Most historians point to east Asia to the Korean peninsula and China for early references to cards, going all of the way back to the seventh and eighth centuries to find cards made from strips of silk. By the year 1000 and after come more frequent references to cards and card games, particularly in China (where paper was invented). It would take another few hundred years -- until the late 14th century or so -- before cards began turning up in Europe.
By the time cards came to Europe there were already examples of 52-card decks, although there were also some decks of 36 cards, 40 cards, and other amounts. One 52-card deck that turned up in Italy by way of Persia featured four suits -- coins, cups, scimitars, and polo sticks. As cards spread across Europe came the introduction of court figures (kings, queens, knaves) as well as the four suits (spades, hearts, diamonds, and clubs) printed in red and black.
All of that happened by the late 15th century or so, meaning when it comes to playing cards, games with 52 cards and the four suits with which we are familiar has pretty much been the norm for the entire modern era.
Thus a lot of precursors to poker like mus (Spain), poch (Germany), primiera (Italy), brag (England), and poque (France) were usually played with similar decks, as was poker when it first came about in the early 19th century. Some of those games featured smaller decks (several with just 40 cards), but all were played with four suits. (One other game considered an ancestor of poker, the Persian game As nas, was actually played with a 25-card deck with five suits.)
Subsequently, just about all variants of poker have been played with four suits during the two centuries the game has been around, but attempts have been made now and then to introduce a fifth suit. Probably the most notable of these attempts occurred in the late 1930s when a five-suited, 65-card deck was briefly introduced.
In the United States, the fifth suit -- “eagles” -- was printed in green. Around the same time in England there were five-suited decks produced with the fifth suit printed in blue and called “royals.”
In truth, the five-suited decks were not really made for poker but rather for bridge, which by the late 1930s was enjoying a major boom in popularity in the U.S. According to “As They Saw It” (a neat website that compiles information from news articles about various 20th-century topics), there were something between 12 and 15 million bridge players in America at this time. Worldwide the game had taken off in a big way, too, with the World Bridge Olympic in 1938 attracting nearly 200,000 players from 57 different countries.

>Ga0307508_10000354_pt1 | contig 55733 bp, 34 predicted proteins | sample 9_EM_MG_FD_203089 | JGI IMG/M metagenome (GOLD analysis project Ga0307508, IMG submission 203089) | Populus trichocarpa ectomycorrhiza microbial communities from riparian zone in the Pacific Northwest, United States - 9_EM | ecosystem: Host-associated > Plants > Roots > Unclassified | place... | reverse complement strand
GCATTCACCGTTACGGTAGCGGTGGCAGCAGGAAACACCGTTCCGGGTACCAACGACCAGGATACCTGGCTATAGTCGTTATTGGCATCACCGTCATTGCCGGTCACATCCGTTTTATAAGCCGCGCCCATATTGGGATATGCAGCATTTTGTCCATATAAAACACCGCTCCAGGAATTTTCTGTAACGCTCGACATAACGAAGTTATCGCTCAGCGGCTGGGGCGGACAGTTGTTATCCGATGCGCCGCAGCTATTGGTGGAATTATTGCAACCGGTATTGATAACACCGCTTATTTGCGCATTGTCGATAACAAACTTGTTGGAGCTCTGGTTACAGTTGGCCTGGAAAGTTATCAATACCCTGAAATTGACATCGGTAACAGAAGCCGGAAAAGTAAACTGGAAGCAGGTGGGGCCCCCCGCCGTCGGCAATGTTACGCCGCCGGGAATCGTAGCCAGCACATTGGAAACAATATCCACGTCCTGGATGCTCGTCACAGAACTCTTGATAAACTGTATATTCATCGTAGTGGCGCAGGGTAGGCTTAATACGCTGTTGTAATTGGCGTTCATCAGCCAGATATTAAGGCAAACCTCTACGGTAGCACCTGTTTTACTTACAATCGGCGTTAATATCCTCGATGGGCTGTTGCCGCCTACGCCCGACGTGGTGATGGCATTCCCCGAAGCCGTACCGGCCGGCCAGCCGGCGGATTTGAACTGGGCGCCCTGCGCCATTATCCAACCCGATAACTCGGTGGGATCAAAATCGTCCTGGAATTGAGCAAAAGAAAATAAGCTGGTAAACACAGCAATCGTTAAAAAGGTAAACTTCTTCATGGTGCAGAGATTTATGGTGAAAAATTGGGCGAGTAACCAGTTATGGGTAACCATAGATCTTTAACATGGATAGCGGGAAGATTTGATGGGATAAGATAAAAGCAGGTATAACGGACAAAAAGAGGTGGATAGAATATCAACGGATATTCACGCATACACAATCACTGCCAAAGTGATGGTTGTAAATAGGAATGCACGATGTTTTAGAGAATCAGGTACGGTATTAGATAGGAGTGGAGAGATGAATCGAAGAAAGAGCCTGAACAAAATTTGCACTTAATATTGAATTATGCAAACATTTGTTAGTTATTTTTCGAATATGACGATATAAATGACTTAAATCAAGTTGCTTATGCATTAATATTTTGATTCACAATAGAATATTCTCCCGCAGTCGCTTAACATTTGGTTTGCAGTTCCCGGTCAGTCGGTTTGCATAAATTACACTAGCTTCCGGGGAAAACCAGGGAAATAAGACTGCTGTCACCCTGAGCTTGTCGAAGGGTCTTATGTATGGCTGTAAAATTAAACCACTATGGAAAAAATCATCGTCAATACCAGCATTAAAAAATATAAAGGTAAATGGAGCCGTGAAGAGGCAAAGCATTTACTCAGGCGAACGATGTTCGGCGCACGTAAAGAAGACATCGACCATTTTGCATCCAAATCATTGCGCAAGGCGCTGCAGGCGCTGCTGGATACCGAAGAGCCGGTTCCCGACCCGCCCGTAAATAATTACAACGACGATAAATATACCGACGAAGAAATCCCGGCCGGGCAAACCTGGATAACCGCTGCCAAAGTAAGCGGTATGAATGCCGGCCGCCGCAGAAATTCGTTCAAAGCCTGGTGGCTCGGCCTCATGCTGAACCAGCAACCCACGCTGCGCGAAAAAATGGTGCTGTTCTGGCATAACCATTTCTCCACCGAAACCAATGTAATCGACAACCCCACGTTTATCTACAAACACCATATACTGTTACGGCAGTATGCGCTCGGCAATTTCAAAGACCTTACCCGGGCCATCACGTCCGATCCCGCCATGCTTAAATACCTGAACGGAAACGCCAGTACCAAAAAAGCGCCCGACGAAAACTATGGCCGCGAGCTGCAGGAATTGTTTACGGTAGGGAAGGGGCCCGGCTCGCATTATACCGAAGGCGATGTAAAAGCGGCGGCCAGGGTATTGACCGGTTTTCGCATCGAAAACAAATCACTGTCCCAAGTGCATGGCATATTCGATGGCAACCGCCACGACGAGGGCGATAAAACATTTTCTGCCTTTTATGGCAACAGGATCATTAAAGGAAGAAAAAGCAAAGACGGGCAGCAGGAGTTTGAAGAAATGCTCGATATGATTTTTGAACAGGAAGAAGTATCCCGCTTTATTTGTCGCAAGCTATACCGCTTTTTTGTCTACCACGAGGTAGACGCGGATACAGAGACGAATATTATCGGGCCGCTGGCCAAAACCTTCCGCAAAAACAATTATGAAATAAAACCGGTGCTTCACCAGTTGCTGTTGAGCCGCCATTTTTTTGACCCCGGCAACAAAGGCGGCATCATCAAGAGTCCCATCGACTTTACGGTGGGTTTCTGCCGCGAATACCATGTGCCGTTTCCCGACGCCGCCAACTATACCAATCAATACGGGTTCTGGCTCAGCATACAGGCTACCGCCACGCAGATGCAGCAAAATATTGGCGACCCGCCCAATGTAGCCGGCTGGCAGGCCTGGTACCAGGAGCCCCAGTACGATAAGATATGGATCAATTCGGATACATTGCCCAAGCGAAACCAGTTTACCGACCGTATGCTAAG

Much as we’ve seen happen in poker over the last decade with the introduction of new games coming in the wake of the explosion in popularity that has occurred, the bridge boom also inspired some attempts at innovation, including the idea of five-suited bridge. Apparently the idea originated in Austria, moved over to England, then made it to the U.S.
It sounds like the introduction of five-suited bridge got a lot of publicity in the U.S. with many wanting to get the new decks and give it a shot. The game only remained in the spotlight for a short while, however, as the five-suited game proved too cumbersome. The contract bridge master Ely Culbertson pronounced at the time that “the average player has not yet thoroughly learned how to play with four suits, let alone five,” correctly signaling that five-suited bridge would likely be just a fad.
Card manufacturers quickly stopped producing the five-suited decks, but a few found their way into poker games here and there, which I imagine led to some interesting variations. Indeed, you can see in this picture there was included in the five-suited decks a card indicating hand rankings for “five suit poker,” with a five-of-a-kind beating a straight flush.
Today there is a company called Stardeck that continues to produce five-suited decks (their fifth suit is “stars”). Their website has some interesting discussion of how the fifth suit comes into play in traditional poker games as well as some other historical anecdotes about five-suited card games, if you are curious to read more.
In his 1945 Pocketbook of Games, Albert Morehead made mention of the already scarce five-suited decks, noting how “a five-suit bridge game was widely played for some months, but was soon forgotten.” Morehead also opines that “five-suit poker made a better game, but can seldom be played today because the cards are no longer generally on sale.”
Morehead doesn’t back up that claim with any evidence to support why five-suited poker was better, although if you hunt around the Stardeck site you’ll see “testimonials” regarding five-suited card games, one of which mentions how the larger deck makes it possible to accommodate more players.
Fun to think about the existence of a fifth suit, even in theory. In fact it’s probably more fun in theory than in practice, although never having played with such a deck I can’t say for certain what it feels like to draw an eagle flush.